I believe in binary Zen. You're either at one with everything, or at zero with everything.

The Penguin Grows Horns: Installing FreeBSD

Date/Time Permalink: 10/04/07 11:12:11 am
Category: Site News

It has always bothered me that this site and my experiences stay inside of Linux so much, when the whole site is about "free and open source software". I've only dabbled in non-Linux FOSS with live CDs and such, but I'm ready to install a real BSD and stick with it for awhile. So, the recently-acquired box with Windows-XP will now be sharing space with a daemon. Windows on the first hard drive, BSD on a second, exactly as I did with Windows and Red Hat almost a decade ago.

First impressions: FreeBSD is hard to install. Damn hard. I am the veteran of some 50 to 100 operating system installs in my lifetime, and I blew FreeBSD five amazing times and had to start over. It is well-documented and everything, but I still fumbled around with it. One misfire was the result of filling the 4.1 gig hard drive to capacity by selecting "all" for install options, reasoning that it couldn't get that big. It could. It would help if somewhere it told you how much space each installed module would take up.

My chief hassle was disk partitioning. It might be argued that it's more difficult to come from Windows to BSD than it is to come from Linux to BSD, because when you came from Windows you're a blank slate and can learn Unix the BSD way. Come from Linux, and you already have Linux-based ideas about Unix, and BSD is only about 75% similar to Linux. You get comfortable with BSD, thinking you can handle this, and then it throws a partition named "/dev/ad2s3b" at you.

Anyway, I would stress that you should not trust the auto-partition option in fdisk. I did that, and it allocated 1.4 Gigabytes to /var with only 500 Megabytes given to /usr. After that install, I discovered that /var was at 0% capacity while /usr was full to 106% capacity. Yes, I know "106% full" is impossible, but that's what 'df -h' told me!

Anyway, Linux users trying to grok BSD will have to throw away their definition of 'partition'. In BSD, what you call a partition is actually a slice, and the slice is divided into partitions. I'll explain this byzantine scheme in a later post.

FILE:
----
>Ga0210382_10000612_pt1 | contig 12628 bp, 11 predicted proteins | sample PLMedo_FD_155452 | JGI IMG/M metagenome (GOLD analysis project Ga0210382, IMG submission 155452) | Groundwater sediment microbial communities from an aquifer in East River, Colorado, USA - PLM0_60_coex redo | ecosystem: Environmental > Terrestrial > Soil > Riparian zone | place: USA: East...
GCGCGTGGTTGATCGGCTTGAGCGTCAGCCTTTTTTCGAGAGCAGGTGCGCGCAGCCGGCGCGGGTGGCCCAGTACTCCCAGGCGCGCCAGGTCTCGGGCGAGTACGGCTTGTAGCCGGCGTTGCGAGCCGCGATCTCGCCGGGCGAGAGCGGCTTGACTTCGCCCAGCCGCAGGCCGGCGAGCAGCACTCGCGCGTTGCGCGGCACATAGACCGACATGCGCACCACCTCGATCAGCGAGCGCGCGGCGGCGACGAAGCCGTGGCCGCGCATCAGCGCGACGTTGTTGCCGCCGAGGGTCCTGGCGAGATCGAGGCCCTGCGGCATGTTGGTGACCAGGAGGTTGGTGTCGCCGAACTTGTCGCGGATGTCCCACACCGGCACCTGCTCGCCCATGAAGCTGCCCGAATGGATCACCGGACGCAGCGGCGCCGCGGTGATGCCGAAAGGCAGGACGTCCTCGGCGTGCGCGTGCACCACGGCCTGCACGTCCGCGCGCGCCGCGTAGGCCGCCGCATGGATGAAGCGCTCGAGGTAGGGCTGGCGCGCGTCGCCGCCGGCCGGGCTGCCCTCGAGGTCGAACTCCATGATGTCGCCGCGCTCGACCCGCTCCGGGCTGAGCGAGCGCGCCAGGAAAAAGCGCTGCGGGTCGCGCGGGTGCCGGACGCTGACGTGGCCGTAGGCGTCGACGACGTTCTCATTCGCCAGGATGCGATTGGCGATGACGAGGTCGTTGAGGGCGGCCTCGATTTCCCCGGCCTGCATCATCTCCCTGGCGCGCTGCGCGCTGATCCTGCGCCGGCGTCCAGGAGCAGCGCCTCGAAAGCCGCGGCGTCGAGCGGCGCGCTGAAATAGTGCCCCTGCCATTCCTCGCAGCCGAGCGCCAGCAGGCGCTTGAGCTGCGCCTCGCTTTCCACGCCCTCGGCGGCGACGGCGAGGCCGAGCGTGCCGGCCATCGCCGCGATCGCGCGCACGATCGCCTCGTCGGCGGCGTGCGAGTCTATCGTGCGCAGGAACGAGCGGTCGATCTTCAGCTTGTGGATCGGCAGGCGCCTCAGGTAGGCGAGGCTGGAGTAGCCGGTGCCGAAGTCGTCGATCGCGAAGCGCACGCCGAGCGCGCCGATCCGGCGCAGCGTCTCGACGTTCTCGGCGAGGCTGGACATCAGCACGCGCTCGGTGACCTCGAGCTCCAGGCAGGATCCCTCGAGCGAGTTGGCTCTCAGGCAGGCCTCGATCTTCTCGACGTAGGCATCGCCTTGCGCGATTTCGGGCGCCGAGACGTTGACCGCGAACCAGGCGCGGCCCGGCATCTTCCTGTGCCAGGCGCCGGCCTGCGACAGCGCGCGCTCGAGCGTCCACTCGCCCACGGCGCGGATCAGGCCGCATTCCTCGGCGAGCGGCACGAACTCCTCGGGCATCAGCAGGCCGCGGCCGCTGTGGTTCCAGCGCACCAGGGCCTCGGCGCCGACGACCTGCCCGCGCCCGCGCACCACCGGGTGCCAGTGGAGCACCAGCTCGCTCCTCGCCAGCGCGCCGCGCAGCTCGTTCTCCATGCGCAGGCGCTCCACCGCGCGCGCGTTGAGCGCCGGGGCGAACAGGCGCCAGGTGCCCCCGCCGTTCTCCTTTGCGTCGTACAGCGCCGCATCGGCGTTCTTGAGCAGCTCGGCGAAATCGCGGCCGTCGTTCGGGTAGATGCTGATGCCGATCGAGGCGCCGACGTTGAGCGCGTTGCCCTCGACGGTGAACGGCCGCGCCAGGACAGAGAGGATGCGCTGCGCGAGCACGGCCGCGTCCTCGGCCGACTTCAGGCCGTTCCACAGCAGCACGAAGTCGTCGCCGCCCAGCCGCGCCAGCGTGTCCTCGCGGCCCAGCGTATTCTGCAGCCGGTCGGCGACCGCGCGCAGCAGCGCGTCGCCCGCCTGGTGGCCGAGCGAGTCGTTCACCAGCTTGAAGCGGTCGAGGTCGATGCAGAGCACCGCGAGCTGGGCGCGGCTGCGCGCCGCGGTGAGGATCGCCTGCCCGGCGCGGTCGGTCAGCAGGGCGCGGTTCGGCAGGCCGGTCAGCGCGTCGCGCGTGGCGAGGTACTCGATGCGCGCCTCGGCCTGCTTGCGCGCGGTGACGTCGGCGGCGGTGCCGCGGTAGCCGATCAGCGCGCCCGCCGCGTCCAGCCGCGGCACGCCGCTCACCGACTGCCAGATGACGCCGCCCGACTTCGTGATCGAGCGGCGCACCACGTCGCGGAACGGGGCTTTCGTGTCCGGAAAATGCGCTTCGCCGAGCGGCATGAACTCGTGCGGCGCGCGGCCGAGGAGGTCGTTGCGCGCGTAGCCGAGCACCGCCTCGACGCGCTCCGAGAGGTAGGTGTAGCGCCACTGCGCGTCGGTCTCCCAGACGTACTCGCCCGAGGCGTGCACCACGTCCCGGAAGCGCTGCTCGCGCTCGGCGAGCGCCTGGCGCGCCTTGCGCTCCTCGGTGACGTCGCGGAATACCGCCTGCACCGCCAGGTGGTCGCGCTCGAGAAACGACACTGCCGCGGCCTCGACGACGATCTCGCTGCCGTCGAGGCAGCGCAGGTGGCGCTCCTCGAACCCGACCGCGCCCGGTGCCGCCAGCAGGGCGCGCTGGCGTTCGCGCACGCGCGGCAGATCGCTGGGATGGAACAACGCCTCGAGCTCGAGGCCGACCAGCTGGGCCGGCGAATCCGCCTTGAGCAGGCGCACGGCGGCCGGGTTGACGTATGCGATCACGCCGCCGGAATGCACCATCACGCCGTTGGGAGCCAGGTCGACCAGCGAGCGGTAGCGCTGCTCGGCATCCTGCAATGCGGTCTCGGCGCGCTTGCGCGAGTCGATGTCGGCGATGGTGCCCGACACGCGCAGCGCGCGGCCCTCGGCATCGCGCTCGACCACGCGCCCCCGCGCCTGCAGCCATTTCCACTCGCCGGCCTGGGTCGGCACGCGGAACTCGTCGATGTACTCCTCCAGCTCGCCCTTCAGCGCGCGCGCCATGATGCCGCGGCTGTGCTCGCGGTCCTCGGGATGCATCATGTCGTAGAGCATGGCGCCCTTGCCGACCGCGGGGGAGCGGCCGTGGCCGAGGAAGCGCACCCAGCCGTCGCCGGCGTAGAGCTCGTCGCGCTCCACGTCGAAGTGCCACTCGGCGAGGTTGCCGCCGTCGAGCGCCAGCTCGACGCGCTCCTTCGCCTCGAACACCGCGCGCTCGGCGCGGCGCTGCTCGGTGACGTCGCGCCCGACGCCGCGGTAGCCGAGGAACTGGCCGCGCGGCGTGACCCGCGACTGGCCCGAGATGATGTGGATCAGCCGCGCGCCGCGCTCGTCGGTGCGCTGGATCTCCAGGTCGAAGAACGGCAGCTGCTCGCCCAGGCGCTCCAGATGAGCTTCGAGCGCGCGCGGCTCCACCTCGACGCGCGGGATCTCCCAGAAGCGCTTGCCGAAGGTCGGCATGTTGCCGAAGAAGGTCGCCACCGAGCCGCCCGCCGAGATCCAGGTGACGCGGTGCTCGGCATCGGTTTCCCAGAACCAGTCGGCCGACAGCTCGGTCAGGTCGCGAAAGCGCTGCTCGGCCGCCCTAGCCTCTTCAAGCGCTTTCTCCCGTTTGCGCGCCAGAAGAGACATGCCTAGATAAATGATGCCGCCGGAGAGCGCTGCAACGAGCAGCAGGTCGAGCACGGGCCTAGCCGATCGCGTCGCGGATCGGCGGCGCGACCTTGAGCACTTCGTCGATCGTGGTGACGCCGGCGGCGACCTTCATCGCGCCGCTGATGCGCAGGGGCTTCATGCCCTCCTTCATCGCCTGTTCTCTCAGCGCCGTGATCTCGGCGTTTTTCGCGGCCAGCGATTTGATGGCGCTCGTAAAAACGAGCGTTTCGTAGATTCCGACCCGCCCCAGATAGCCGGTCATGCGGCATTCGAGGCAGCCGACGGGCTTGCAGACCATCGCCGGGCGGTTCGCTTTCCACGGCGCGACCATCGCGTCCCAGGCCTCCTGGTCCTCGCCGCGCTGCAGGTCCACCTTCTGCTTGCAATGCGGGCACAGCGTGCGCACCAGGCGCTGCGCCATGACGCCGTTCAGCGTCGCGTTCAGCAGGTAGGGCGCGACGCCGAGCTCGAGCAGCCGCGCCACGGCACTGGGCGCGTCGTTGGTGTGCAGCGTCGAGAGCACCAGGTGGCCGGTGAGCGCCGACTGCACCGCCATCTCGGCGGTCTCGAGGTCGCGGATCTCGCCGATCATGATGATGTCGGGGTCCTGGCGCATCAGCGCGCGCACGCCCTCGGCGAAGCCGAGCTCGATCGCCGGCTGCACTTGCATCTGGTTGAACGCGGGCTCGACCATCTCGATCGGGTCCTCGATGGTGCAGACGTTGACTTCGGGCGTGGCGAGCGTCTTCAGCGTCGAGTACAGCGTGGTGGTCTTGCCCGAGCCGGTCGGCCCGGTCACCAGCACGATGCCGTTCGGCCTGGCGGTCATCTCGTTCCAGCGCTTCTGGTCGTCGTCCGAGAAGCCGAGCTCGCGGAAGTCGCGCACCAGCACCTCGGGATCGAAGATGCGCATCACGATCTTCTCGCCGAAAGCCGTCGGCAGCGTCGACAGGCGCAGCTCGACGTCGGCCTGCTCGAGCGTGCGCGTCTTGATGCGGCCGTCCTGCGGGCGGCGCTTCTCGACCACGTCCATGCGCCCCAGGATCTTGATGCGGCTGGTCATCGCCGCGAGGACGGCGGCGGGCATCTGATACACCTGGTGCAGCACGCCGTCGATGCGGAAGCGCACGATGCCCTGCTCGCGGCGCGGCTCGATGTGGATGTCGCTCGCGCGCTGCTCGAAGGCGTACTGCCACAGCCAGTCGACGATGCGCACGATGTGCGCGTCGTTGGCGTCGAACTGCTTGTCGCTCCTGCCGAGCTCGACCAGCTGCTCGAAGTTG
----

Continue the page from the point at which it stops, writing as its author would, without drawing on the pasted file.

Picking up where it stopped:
Note that I'm not complaining here. I wanted a challenge, and I got one. I'll conquer this, too. And I have a poetic anecdote to share: At my most recent attempt, I got a working install going, but it was still pretty hosed up. At this point, I questioned whether this was worth the bother. I was in the console.

Wandering around and coming back, I was surprised to find that the FreeBSD text-mode screensaver had kicked in. There, before me, was the cutest colored-ASCII drawing of the daemon mascot I'd ever seen, happily bouncing around the screen. A text-mode screensaver - something you never see in Linux. It looked at me with it's soulful puppy eyes. I melted.

That daemon was a messenger to me. It told me, "If you persist on this path and overcome your struggles, you will be rewarded with new delights you never knew existed." Yes, and I'm going to get there. Here I come!

How I finally did it: I threw all caution to the wind in the partition-label part and just made a 256MB swap partition and the rest is / ! Ha! After that, I picked the base "X-User" install and added some packages after that (Emacs, Window Maker, rxvt, and such). Clean install, room to spare, works like a charm. I know there are partition-zealots out there fainting at this, but this box isn't even going online or fooling with ports - just a test-install to get ready to dual-boot it on my Slackware box, perhaps, someday.

I also chose not to install a boot manager, because we're sharing this computer with you-know-who. When it comes to dual-booting with Microsoft, I like to just slap in a second hard drive, put the other OS there, and boot to it from a floppy, leaving Windows in the only known condition in which it cannot possibly cause trouble: like a mushroom. Kept in the dark and fed manure.

I found no obvious way to make a FreeBSD boot floppy. Instead, I used my handy-dandy all-purpose GRUB floppy. At GRUB's prompt it was a simple matter of typing:

  • root (hd1,a)
  • kernel /boot/loader
  • boot

...and FreeBSD lives and breathes! The daemon is back to frolicking happily on the screen while I run /usr/libexec/locate.updatedb in the background to begin exploring. All is right with the world!

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